N.D. spends $383M on construction projectsBISMARCK (AP) — North Dakota transportation officials say it has been a good year to catch up on highway projects with federal stimulus money, but are worried about future funding from Washington.
BISMARCK (AP) — North Dakota transportation officials say it has been a good year to catch up on highway projects with federal stimulus money, but are worried about future funding from Washington.
State Transportation Director Francis Ziegler told a legislative committee Tuesday that the state has spent a record $383 million this year on about 290 highway construction projects. About $300 million was spent on construction last year, he said.
“We can spend a million dollars a day pretty easily,” Ziegler said.
The system has been bolstered by about $93 million in federal stimulus money for road and bridge projects. About $74 million in stimulus projects will be carried over to next year, Ziegler said.
“That should really help the economy and get some of these roads back in shape,” said Sen. David O’Connell, D-Lansford, chairman of the public safety and transportation committee. “We’re happy to see that a lot of money is going directly to the contractors.”
The state also is working with counties and cities on hundreds of repair projects as the result of spring flooding. That includes several large jobs in the Devils Lake area: $24 million on state Highway 20 at Acorn Ridge, $25 million on state Highway 20 at Spring Lake, and $28 million on raising four roads.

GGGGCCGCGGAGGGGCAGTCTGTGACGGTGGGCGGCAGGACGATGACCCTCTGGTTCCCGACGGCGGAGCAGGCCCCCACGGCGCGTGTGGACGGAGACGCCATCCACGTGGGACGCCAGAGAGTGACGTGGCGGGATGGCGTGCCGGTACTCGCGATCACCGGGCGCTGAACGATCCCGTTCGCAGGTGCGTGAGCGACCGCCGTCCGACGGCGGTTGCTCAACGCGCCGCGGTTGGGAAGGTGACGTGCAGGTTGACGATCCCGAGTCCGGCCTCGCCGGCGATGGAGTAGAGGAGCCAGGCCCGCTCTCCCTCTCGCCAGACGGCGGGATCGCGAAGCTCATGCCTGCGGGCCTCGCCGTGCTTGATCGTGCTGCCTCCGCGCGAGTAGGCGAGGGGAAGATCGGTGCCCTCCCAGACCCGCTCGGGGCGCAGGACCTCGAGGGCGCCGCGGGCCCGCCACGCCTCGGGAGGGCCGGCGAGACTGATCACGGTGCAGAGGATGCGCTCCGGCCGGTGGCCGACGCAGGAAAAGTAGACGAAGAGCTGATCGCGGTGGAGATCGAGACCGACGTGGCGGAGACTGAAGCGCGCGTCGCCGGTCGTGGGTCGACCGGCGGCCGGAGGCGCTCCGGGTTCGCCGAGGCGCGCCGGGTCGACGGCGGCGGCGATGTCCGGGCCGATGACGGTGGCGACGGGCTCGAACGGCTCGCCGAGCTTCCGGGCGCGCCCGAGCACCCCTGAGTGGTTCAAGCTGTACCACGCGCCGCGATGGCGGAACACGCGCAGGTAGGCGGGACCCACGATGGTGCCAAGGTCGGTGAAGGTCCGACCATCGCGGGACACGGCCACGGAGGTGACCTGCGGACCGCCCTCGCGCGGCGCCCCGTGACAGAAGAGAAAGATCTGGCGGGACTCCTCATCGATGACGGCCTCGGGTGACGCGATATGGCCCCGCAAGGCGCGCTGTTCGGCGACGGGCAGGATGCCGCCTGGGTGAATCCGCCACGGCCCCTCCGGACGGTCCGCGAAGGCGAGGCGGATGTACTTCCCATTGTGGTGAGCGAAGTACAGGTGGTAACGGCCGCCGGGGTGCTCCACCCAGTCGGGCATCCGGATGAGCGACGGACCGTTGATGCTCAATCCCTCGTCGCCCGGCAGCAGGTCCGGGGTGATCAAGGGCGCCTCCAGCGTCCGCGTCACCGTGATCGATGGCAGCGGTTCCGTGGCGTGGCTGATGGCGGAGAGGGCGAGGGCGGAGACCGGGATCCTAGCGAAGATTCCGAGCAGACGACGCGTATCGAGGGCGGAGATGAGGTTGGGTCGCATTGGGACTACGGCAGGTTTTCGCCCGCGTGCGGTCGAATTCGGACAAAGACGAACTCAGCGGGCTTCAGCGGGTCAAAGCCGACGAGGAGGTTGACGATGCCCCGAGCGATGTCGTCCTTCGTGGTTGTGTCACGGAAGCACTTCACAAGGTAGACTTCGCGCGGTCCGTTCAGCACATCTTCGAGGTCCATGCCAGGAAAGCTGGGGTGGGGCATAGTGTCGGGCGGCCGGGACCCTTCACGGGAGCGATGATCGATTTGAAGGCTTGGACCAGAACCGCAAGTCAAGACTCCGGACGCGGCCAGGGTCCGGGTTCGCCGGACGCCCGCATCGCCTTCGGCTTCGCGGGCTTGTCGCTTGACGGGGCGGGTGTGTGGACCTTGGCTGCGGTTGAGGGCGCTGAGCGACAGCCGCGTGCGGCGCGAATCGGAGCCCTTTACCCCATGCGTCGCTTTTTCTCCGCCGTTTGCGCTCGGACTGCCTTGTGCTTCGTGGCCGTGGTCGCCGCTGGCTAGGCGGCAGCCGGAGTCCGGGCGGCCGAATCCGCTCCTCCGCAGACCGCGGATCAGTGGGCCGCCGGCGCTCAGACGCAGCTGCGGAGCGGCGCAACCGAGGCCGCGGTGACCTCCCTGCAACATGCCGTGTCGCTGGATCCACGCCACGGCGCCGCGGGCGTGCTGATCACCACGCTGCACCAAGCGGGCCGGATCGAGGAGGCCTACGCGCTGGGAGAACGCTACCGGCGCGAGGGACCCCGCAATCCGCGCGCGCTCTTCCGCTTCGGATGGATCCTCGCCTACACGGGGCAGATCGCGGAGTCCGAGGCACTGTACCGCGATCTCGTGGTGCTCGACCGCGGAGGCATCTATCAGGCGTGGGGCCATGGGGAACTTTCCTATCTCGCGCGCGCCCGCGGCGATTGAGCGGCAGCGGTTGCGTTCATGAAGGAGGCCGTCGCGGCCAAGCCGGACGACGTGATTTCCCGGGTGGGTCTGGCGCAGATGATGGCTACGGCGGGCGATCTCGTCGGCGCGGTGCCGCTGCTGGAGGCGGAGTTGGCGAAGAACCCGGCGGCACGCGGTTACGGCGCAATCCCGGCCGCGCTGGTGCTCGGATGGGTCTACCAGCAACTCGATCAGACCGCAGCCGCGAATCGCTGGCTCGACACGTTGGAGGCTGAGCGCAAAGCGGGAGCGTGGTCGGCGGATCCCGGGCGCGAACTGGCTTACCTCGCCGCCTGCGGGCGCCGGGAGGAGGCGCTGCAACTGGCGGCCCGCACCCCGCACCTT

“Our maintenance folks have been as busy as they ever have,” Ziegler said. “The winter was ugly and the spring was just as ugly.”
It costs $9,200 per mile per year to keep up the state’s roads, Ziegler said.
Ziegler warned lawmakers that the state may soon be scrambling for federal dollars. He said the proposed transportation bill in Congress would hurt rural states because it focuses on easing congestion in large cities, including construction of light rail systems.
North Dakota would lose 50 percent of its funding under the new plan, Ziegler said.
“We have to design for the most extremes of any other state,” he said. “Winter into spring does a lot of damage to our system.”